Little Malcolm and His Struggle Against the Eunuchs
Soggy Arts in association with Folie à Deux Productions
Southwark Playhouse (The Little)
When Mike Leigh first directed this play at Unity Theatre it lasted six hours—it was cut down considerably when Michael Codron took it to the West End and that is the version seen here in a production that marks its 50th anniversary.
An important early fringe figure and promoter of lunchtime theatre, Halliwell was always a rebel and this play had its origins in his being expelled from art school in Huddersfield in the 1950s, well before the more general upheavals of student revolt.
The play echos that with Malcolm Scrawdyke, a Huddersfield student who wants to wreak revenge after having been expelled from art school. Setting up a new political party, he plots to kidnap his former Principal and humiliate him as the start to a rebellion that will give them world domination with him at the top.
Anyone who has trouble getting up in the morning will start off with a soft spot for Scrawdyke trying to work up the will power to “gerrup” and some sympathy with his rage at his feelings of impotence, deluding himself into a position of authority over the people he dismisses as society’s “eunuchs”.
The plot is an absurdist take on the rise of totalitarian dictatorship. Scrawdyke has been described as a “bed-sit Hitler” but director Clive Judd here presents a bearded Malcolm in an army surplus greatcoat who suggests the vindictive madness of Stalin rather than Adolf’s rabble rousing (though the play was actually written before Khrushchev’s “Secret” Speech admitted the excesses of Stalinism).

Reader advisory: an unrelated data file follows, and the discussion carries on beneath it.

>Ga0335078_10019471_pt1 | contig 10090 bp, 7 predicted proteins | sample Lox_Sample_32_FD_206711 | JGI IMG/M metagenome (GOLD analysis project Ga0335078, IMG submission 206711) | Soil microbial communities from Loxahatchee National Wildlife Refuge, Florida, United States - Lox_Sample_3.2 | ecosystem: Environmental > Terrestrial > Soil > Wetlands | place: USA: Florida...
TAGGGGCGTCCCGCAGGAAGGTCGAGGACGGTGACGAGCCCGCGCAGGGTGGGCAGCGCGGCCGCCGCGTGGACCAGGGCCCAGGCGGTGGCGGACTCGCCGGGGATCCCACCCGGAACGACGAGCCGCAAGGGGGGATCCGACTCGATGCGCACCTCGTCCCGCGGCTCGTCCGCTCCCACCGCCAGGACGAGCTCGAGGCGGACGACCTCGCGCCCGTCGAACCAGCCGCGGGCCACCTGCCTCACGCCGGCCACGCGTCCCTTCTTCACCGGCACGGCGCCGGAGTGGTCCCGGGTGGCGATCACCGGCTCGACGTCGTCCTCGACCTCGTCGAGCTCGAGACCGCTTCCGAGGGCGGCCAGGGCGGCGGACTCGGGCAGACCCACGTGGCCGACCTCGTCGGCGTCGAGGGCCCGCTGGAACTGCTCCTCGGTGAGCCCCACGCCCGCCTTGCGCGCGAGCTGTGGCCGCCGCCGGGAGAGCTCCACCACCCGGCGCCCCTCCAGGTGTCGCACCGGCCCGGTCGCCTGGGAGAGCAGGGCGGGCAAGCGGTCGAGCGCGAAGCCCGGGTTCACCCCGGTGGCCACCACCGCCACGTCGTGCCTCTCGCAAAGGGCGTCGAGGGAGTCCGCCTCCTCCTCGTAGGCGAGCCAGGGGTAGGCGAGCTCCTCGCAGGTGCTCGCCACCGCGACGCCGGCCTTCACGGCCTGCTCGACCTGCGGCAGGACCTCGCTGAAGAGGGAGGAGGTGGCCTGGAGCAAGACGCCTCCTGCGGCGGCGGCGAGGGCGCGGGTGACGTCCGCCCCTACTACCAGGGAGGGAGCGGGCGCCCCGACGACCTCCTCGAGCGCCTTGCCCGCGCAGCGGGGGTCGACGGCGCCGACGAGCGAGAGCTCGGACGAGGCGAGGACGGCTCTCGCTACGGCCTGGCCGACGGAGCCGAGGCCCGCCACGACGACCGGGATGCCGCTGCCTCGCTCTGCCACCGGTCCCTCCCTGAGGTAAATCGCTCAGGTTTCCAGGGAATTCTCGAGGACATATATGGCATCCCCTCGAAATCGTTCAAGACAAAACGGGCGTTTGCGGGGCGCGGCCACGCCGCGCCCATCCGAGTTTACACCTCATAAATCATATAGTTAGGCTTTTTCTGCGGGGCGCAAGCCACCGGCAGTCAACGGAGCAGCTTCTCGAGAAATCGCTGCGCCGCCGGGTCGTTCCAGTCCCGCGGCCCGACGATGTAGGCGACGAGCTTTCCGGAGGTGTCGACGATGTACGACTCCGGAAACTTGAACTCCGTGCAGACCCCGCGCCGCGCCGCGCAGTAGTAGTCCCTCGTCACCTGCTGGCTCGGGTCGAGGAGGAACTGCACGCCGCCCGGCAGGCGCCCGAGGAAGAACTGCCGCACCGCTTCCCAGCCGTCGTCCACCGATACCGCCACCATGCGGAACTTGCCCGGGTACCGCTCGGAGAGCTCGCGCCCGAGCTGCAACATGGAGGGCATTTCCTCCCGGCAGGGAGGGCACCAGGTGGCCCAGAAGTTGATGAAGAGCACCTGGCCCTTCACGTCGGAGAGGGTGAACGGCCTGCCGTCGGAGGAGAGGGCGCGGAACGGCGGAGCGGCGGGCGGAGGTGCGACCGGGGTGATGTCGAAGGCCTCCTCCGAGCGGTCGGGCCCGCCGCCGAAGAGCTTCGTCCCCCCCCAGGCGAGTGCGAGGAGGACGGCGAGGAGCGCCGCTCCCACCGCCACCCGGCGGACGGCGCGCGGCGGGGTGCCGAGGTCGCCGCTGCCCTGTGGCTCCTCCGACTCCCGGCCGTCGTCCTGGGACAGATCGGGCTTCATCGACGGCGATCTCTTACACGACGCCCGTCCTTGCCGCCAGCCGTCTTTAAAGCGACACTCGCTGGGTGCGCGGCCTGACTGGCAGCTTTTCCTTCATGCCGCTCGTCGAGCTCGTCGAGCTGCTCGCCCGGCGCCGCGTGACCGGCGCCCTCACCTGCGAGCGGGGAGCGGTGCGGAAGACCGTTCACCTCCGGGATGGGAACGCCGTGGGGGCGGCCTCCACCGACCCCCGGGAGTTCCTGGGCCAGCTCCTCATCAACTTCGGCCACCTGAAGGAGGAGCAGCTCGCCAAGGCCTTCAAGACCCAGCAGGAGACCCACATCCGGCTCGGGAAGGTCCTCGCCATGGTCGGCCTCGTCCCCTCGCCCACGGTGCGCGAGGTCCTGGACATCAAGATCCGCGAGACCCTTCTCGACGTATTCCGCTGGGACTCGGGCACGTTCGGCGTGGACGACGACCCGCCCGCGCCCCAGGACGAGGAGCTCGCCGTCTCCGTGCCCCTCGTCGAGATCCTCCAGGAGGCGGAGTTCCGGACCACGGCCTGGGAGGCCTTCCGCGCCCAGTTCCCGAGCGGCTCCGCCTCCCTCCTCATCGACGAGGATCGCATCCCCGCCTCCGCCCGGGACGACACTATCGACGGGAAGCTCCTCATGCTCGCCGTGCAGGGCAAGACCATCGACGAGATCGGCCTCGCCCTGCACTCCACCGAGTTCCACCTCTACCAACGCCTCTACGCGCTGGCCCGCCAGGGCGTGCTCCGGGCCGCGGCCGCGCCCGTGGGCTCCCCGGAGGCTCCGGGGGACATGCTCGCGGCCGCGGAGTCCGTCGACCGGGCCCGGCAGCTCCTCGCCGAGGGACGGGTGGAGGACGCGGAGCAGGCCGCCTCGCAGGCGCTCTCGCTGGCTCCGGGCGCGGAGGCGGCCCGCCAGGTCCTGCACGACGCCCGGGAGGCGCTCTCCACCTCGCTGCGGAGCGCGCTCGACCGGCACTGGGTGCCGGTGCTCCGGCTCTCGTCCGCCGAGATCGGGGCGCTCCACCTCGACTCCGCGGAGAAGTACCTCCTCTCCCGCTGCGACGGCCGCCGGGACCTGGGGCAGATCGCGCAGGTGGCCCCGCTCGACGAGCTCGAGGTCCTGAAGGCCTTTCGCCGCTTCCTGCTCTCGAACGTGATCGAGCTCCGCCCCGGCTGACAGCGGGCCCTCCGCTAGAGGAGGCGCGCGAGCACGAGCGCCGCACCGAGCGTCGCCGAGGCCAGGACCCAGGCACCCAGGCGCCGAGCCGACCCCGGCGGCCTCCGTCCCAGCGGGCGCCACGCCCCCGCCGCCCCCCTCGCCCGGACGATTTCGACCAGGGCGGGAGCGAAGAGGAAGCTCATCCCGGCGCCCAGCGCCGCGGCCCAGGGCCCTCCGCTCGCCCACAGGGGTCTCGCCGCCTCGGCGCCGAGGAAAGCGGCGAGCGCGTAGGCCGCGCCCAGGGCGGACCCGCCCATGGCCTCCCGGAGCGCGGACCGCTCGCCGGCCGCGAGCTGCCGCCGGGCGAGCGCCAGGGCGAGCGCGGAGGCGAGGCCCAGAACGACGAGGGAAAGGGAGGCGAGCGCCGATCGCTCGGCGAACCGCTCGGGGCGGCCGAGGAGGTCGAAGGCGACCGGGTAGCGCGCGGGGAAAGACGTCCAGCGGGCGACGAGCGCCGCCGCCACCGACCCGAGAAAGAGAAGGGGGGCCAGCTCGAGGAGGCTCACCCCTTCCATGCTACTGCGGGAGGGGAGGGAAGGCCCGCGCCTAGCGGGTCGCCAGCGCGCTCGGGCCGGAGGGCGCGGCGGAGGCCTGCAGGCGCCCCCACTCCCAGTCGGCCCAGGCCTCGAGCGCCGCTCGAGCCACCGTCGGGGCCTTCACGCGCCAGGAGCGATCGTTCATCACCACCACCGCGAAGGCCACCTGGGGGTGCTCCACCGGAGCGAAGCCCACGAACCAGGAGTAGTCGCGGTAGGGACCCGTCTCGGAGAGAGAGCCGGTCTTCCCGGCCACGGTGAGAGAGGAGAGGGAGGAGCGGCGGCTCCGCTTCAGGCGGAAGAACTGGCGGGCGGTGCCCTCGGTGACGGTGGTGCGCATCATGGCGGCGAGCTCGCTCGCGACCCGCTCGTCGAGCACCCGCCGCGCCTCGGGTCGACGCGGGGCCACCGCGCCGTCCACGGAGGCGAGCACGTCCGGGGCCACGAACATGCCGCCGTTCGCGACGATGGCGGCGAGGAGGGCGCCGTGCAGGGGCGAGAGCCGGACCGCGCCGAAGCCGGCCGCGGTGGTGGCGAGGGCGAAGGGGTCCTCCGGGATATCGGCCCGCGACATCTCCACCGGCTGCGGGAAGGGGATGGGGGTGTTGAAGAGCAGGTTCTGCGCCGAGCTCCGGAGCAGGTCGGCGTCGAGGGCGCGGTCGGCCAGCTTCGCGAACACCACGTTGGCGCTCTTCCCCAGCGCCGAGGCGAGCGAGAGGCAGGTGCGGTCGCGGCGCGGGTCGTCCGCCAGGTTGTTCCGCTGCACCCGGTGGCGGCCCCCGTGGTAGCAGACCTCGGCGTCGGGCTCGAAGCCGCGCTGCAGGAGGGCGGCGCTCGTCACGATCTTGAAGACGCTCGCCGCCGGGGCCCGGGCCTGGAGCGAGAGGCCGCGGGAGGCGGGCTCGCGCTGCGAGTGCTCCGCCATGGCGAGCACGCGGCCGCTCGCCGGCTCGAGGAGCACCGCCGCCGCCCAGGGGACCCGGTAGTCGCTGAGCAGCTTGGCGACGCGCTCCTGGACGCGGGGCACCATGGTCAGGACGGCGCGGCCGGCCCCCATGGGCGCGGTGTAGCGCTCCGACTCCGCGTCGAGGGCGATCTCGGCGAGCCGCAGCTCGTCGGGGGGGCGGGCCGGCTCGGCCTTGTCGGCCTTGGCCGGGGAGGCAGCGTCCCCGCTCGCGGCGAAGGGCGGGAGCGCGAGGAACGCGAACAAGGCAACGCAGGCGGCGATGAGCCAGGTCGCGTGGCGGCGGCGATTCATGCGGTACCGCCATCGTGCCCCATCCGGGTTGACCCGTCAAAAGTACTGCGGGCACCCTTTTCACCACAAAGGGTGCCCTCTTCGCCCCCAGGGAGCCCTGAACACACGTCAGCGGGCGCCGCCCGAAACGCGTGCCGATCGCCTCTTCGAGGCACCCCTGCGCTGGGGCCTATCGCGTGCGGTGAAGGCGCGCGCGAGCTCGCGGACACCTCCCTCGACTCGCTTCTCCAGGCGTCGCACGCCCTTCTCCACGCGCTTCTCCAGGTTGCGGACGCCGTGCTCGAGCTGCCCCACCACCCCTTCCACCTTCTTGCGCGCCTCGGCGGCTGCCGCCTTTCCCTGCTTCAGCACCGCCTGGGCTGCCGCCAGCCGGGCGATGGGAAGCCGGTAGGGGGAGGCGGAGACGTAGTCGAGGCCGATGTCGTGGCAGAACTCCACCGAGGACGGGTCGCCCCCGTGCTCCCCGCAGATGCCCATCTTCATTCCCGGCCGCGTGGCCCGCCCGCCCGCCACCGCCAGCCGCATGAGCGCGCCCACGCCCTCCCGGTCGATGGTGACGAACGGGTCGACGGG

This isn’t really political satire, it isn’t aimed at particular targets, though it has a dark message about how easily people are (mis-) led as the action erupts into violence. These aren’t politically motivated students, just rebels for the sake of rebellion. It is not ideas but Halliwell’s torrent of words and this fast-paced production that hold the attention and intense performances from four well-matched actors put the emphasis on zany comedy.
Designer Jemima Robinson sets Scrawdyke’s mattress and shilling-in-the-slot meter against black walls chalked with a Lowry-like industrial landscape: a reminder of underprivileged Northernness that introduces a style of almost comic book exposition.
The naming of their four-member-strong “movement” as “The Party of Dynamic Erection” neatly epitomises their petulant approach but the second act filling of Malcolm’s “studio” squat with phallic flags and a banner created by Irwin with erect genitals in black white and red does have immediate resonances bringing swastika-swathed ceremonies immediately to mind.
Daniel Easton is a marvellously manic Malcolm, given to moments of introspection talking to and with himself. Malcolm’s mates, who become followers and all still seem to be living with their mums, have an almost unbelievable naivety.
Nipple (Scott Arthur) is too caught up in his fantasy of being a writer to realise what he is getting into and, though Laurie Jamieson’s Wick (the most talented according to their leader) does show some signs of nous, Barney McElholm’s immature Irwin is right out of his depth and just wants to be part of the gang. It is only when a woman turns up—Rochenda Sandall’s Anne—that these dangerous boy’s games are put in perspective.
Their inept plotting and lack of ability to organise anything makes Little Malcolm now read more like an attack on the emptiness of student activism but it also offers a very contemporary warning about how easily things can escalate when people are at odds with the society around them. Sadly, those who today incite violence make more sophisticated plans.
Reviewer: Howard Loxton